Marshland (Spain)

2014 Spain

SUNDAY 1 May 10.00 am
TUESDAY 3 May 8.15 pm
RUNNING TIME 105 minutes


Juan (Javier Gutierrez) and Pedro (Raul Arevalo) are two experienced homicide detectives from Madrid with different styles and methods. Working together to try to solve an investigation in which two young sisters disappear during the annual festivities in Spain’s deep south in 1980, the two detectives have to put aside their professional differences in order to find and stop a serial killer. But there are obstacles including a strike by local labourers jeopardising the rice crop and illegal drug trafficking. who are working together to find a serial killer.


Winner of 10 Goya Awards, this engrossing murder mystery thriller set in the marshlands of Andalucia has plenty to recommend it, including a wonderful sense of place as the intricate pieces of the puzzle fall into place. Alberto Rodriguez’s film, which he penned with Rafael Cobos begins with an outside perspective and as the plot evolves, we are drawn into the place, the characters and events that bring two Madrid homicide detectives together in search of two missing teenage girls. Tense and filled with surprises, the film’s spectacular eerie soundscape enhances the stunning imagery of the all-important marshlands.

It is September, 1980 when Juan (Javier Gutierrez) and Pedro (Raul Arevalo) are partnered to investigate the disappearance of the young girls who were last seen three days earlier getting into a white Citroen. The tense relationship between Juan and Pedro is as much in focus as that of the other characters: Juan’s unorthodox style that includes violence is at odds with that of Pedro, who is quietly analytical. Juan has a dark secret about which Pedro can only guess.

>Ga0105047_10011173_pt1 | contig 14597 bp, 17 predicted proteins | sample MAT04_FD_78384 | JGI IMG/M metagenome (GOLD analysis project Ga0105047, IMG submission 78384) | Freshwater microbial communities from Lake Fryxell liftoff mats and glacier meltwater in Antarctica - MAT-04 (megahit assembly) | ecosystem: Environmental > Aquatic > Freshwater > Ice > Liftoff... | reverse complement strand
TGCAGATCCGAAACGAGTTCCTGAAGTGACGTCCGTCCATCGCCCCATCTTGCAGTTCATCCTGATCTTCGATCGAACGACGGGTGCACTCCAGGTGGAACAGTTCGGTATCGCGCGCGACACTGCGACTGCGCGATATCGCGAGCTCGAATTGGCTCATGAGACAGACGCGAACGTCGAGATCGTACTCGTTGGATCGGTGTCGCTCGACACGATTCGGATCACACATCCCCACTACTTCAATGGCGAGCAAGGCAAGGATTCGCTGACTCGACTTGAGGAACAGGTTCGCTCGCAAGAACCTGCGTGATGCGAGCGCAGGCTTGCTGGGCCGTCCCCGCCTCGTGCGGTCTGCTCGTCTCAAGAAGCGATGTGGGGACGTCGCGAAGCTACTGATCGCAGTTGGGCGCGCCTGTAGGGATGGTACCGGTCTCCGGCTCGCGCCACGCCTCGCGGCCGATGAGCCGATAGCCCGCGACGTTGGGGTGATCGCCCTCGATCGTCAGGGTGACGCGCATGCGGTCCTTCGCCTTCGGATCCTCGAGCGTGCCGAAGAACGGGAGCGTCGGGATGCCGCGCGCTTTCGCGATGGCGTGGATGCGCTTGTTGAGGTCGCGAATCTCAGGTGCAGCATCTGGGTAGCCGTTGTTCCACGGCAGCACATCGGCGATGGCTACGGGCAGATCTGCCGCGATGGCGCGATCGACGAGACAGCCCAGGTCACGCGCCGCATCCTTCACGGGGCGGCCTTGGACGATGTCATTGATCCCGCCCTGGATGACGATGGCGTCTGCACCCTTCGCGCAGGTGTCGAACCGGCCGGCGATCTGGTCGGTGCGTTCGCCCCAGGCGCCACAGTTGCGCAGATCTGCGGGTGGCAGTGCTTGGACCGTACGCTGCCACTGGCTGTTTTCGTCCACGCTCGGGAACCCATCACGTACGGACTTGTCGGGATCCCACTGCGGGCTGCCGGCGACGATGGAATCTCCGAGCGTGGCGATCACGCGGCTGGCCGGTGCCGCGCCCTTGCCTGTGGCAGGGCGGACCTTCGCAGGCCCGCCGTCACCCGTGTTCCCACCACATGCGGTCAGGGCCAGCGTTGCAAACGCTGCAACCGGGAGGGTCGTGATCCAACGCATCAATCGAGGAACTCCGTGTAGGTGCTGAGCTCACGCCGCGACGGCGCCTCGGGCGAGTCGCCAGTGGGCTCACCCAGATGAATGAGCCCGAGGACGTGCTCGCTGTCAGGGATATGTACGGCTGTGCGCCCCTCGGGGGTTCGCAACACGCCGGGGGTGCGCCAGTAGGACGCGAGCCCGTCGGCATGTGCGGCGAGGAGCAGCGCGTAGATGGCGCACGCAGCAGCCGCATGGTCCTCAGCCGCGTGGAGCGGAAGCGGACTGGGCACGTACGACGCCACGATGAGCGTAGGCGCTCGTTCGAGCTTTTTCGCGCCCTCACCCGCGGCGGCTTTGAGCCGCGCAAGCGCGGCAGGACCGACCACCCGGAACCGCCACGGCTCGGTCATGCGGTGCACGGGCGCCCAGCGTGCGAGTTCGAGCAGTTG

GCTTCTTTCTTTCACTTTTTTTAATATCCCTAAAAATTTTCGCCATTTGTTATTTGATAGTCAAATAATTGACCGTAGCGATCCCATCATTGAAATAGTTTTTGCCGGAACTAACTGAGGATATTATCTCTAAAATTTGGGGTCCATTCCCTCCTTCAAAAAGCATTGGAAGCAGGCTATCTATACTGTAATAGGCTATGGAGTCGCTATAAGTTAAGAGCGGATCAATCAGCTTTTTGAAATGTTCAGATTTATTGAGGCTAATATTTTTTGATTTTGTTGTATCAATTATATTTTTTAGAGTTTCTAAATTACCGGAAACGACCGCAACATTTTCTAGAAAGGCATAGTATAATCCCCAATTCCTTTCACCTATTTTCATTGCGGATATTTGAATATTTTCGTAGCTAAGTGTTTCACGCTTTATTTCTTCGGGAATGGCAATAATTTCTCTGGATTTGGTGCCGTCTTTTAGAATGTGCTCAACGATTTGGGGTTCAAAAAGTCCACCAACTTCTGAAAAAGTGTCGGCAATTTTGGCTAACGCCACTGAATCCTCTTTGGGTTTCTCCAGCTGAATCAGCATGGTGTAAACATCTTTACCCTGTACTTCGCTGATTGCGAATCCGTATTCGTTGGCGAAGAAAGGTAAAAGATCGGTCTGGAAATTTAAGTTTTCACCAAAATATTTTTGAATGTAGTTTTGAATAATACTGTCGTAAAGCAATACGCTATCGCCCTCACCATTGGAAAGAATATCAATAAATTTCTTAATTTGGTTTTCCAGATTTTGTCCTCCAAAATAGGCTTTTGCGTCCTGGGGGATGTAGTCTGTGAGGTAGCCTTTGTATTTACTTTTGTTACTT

A negative of naked girls; a drunk with a shotgun; a man who knows all the shortcuts; a rare film; a journalist whose family call him Truman Capote; an illegal brick; an abandoned farmhouse; a psychic who guts fish; a man in a hat who smells of expensive cologne – these are some elements that Juan and Pedro encounter as they begin their investigation.

Is there a connection to the young girls who went missing in earlier years? What is the pamphlet that offers job opportunities for women? And who is the man with a triangle tattoo? Julio de la Rosa’s soundscape soars – like the flocks of low-flying birds that add to the eeriness. Red sunsets make a striking contrast to the wheat fields before harvest; the spectacular landscape as shown in aerial shots, look like a patchwork quilt.

Rodriguez brings together all the elements with great skill, revealing information on a need to know basis and continually keeping us hungry for information. Gutierrez and Arevalo are excellent and the fact that there is constant tension between their characters adds greatly to the mix. The imagery of Alex Catalan’s beautiful cinematography lingers, as does the complex elements of the plot and Rodriguez’ characters.